When possible, the cause of agnosia is treated (eg, surgery and/or antibiotics for cerebral abscess, surgery and/or radiation for brain tumor).
Rehabilitation with speech or occupational therapists can help patients learn to compensate for their deficits.
What causes agnosia?
Causes. Agnosia is caused by damage to the parietal, temporal, or occipital lobe of the brain. These areas store memories of the uses and importance of familiar objects, sights, and sounds and integrate memory with perception and identification. Agnosia often occurs suddenly after a head injury or stroke.
How does visual agnosia affect the brain?
It is not due to a deficit in vision (acuity, visual field, and scanning), language, memory, or intellect. While cortical blindness results from lesions to primary visual cortex, visual agnosia is often due to damage to more anterior cortex such as the posterior occipital and/or temporal lobe(s) in the brain.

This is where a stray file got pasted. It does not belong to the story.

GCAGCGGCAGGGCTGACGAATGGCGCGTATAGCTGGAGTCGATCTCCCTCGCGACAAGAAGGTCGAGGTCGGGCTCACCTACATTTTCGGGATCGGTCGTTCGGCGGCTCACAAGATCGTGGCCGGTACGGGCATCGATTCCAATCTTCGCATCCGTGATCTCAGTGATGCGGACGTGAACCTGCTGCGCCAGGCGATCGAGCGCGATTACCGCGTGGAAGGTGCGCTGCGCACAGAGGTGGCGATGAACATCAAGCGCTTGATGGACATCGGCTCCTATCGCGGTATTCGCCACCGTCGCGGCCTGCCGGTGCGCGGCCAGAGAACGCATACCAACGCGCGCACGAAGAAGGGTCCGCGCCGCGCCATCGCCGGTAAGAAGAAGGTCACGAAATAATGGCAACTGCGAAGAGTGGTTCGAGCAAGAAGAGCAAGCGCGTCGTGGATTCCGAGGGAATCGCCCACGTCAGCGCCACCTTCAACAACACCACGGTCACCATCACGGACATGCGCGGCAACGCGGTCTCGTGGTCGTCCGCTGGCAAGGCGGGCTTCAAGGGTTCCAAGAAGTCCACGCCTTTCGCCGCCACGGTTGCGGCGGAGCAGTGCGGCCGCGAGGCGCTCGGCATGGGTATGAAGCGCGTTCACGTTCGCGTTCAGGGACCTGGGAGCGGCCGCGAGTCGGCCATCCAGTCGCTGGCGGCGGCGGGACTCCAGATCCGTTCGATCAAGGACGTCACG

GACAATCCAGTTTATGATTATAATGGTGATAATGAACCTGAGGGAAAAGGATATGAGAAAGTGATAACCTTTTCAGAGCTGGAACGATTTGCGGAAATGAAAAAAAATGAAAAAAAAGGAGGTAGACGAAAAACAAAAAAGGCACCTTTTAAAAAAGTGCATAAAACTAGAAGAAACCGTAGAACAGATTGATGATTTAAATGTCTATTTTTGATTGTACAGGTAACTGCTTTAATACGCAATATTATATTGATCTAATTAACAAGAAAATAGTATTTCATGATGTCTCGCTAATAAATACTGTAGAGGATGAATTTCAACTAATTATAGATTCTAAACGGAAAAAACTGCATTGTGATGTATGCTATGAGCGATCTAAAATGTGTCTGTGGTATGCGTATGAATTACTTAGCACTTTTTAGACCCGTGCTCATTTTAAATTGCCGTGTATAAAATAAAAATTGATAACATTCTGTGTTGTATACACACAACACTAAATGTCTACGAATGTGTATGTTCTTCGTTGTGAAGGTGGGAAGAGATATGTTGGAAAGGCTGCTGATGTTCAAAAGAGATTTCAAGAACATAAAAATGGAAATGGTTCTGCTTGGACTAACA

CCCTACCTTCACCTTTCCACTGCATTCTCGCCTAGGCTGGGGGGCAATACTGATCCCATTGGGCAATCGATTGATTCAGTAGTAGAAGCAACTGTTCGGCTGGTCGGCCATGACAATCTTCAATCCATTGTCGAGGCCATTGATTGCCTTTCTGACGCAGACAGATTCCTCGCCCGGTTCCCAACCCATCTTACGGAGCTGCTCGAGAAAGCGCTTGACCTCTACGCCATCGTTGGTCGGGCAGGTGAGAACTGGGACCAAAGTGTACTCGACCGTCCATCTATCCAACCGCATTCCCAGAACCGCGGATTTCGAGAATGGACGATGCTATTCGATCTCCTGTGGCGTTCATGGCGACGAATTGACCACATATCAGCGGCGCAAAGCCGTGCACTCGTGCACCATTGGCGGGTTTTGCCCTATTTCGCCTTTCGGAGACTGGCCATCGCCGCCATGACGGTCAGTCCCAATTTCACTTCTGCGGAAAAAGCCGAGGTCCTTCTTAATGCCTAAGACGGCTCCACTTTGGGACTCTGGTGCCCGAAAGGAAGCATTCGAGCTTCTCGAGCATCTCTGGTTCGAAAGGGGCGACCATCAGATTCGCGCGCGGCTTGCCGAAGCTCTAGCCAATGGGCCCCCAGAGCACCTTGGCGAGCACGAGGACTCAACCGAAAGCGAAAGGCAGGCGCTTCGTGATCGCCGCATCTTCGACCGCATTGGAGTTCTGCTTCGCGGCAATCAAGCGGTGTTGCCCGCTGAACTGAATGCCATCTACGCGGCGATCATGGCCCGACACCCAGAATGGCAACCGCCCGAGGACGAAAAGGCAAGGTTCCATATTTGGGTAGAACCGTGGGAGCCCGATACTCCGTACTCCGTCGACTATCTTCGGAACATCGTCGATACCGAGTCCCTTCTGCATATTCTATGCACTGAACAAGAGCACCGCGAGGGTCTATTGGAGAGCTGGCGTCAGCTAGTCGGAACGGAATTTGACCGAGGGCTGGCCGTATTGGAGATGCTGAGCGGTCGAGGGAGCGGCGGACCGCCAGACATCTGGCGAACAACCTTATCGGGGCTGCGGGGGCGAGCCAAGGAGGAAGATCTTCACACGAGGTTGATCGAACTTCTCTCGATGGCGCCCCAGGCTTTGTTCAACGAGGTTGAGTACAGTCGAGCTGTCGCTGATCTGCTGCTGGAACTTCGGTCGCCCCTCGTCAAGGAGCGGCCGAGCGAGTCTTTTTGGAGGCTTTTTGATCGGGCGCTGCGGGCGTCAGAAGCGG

What are the symptoms of agnosia?
Symptoms. People with primary visual agnosia may have one or several impairments in visual recognition without impairment of intelligence, motivation, and/or attention. Vision is almost always intact and the mind is clear. Some affected individuals do not have the ability to recognize familiar objects.
What is agnosia and aphasia?
This chapter describes medical conditions of aphasia, apraxia, and agnosia. Aphasia is a disturbance of language unexplained by articulatory impairment or sensory loss. Agnosia is a failure of recognition that is not explained by impaired primary sensation—tactile, visual, and auditory—or cognitive impairment.